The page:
Danielle is a life coach/relationship expert dedicated to answering your hard-hitting questions. If you’d like to submit a question of your own, you can do so at the bottom of this post. We will both be reading them and picking one or two to answer every month, and it all remains anonymous. You can see what else she talks about over on her blog.
Q: “Hi Danielle…
My husband is from New Zealand and I am from Colombia. We were living in Colombia until I finished my degree, and then moved to NZ where we had always dreamed of settling down. But I really struggled to find a job there, as I was a foreigner, recently graduated and with not a lot of experience. It was very tough and I felt useless, but after six months a very good job opportunity turned up for me back in Colombia. After much thought, we decided to come back. That was exactly 1 year ago, and while we are financially stable now thanks to both our jobs here, we have really struggled to adapt in this city. We don’t like the weather, the people, the ambience… and we really really miss NZ. We are thinking of leaving our jobs and go there, trying our luck now that I have a bit more experience, but I am terrified of leaving my security here and having to go through the whole process of being unemployed and looking for jobs again.
What do you think I should do: put my job before my happiness for a while longer, or take the plunge, go back to New Zealand and try to find a job there for the second time?”
A: Hey there NZ lover!
Of course your overall happiness comes before your job. You can’t live your life for only your career. It’s a small, limiting perspective and we love space for free thinking and big dreaming.
That being said money is sort of like oxygen. When you need it, you need it! And life costs money. Period.
So what to do? Your heart and soul lives in NZ and your wallet is fat and happy in Columbia. The bridge must be built and I believe you must follow it back to NZ…..but not without a grown up, adult-like plan!
If you both genuinely feel like you have tried your darn-est to acclimate and dive into Columbian culture and it’s just not floating your boat then it is most likely the ideal time to develop an exit strategy.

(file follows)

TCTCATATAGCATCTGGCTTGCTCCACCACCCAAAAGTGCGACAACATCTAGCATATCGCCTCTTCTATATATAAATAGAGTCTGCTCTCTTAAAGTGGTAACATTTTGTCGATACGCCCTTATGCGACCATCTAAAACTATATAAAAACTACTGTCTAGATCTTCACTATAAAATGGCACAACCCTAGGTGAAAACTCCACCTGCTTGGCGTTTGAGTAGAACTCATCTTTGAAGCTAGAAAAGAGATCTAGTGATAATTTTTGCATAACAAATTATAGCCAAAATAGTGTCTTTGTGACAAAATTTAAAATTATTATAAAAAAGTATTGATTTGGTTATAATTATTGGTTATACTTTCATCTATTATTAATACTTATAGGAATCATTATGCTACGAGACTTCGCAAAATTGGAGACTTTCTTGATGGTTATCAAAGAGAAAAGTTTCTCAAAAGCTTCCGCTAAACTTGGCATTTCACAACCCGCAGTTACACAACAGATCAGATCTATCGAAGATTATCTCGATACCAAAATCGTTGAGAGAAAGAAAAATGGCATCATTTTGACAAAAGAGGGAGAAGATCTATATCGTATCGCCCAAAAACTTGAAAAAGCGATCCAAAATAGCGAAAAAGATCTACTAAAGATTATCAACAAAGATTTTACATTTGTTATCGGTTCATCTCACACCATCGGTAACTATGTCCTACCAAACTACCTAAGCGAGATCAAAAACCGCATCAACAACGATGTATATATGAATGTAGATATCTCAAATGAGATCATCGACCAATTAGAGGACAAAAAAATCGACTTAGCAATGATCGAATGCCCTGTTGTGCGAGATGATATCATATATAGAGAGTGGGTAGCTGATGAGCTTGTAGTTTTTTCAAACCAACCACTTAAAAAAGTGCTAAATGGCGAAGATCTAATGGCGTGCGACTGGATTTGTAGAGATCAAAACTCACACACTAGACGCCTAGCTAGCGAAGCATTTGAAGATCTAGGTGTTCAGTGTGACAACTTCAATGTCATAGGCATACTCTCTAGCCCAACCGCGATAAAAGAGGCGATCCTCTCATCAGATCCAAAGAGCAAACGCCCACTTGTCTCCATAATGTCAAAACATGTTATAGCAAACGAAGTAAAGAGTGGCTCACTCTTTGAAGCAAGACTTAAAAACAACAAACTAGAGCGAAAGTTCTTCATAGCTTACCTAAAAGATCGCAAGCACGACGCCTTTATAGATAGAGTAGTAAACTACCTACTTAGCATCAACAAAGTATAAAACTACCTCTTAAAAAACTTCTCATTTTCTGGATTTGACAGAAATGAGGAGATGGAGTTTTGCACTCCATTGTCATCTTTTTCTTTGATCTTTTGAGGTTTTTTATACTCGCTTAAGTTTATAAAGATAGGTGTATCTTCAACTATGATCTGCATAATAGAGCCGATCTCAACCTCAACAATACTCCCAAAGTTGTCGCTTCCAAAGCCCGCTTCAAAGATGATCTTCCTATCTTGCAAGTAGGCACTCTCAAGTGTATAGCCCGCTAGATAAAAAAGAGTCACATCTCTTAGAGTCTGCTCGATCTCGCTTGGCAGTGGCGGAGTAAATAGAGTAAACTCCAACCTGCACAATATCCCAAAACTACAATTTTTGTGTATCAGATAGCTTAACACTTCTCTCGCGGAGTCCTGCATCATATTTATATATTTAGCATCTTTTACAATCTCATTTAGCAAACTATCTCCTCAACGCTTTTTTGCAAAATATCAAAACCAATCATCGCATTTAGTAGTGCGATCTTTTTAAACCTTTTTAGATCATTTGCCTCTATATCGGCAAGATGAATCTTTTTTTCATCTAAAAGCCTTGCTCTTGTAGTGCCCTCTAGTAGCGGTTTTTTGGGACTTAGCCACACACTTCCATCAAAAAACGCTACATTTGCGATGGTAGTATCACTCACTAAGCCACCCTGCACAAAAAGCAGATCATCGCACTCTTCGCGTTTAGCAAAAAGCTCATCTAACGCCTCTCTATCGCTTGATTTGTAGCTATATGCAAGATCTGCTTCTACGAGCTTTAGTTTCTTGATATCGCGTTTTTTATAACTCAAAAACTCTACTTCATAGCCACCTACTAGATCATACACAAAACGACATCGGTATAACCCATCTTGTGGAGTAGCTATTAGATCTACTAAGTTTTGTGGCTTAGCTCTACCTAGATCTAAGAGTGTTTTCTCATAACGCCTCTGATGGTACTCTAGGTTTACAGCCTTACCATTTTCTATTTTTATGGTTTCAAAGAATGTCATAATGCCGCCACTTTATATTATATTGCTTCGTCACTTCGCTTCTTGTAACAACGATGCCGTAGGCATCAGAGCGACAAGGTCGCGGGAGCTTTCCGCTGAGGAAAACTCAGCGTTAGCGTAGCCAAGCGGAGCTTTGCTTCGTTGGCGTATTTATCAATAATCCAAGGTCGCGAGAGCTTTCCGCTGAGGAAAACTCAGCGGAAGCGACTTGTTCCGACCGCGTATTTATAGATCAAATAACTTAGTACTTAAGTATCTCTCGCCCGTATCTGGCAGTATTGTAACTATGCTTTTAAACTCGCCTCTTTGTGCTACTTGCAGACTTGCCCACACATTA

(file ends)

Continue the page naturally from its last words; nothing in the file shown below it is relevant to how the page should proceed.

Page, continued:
We’re not just going to pack our stuff, buy a plane ticket and plop ourselves back down in the middle of NZ without a smart and savvy course of action. I would start by consulting your finances. Do you have 3-6 months of savings should either of you not land a job immediately? Or in the chances you land one but discover you dislike it intensely.
If not, discuss together how long it would take, aside from your regular monthly bills, to save up at least 3 months of savings. Perhaps, for example it takes 6 months to save up 3 months of savings. If this is the case you are most likely looking at a move back to NZ in 6 months time. Longer than perhaps you would prefer but in the grand scheme of life not that long at all. Time flys!
This plan can of course can be sped up if you both have jobs waiting for you when you land. This is step two. Collect and revise your resumes. If this is not a forte, consult a resume writer and have them gussy it up for you so it’s impressive and eye catching.
Step 3 is to jump online and begin looking at the job market in NZ. Which companies are you interested in working for? Are they hiring? Can you conduct interviews via Skype and phone? Contact HR and let them know you are extremely interested and would love to be put on a short list for when and if any openings come up.
Now, let’s say you have 3 months of savings and the both of you are in the midst of conducting long distance interviews and things on the job front are looking promising–well then it’s time to begin looking at homes or apartments to rent. You would most likely have a more realistic time frame for the move and can enjoy the hunt for your new home.
You absolutely have permission to follow your hearts and don’t need to stay anywhere that is not lighting your fire and inspiring big, bold generous and kind thinking. That being said…you want to plan for the move in a smart, conscientious way because that is ultimate kindness.
What advice would you give to “NZ Lover”?
Last Updated on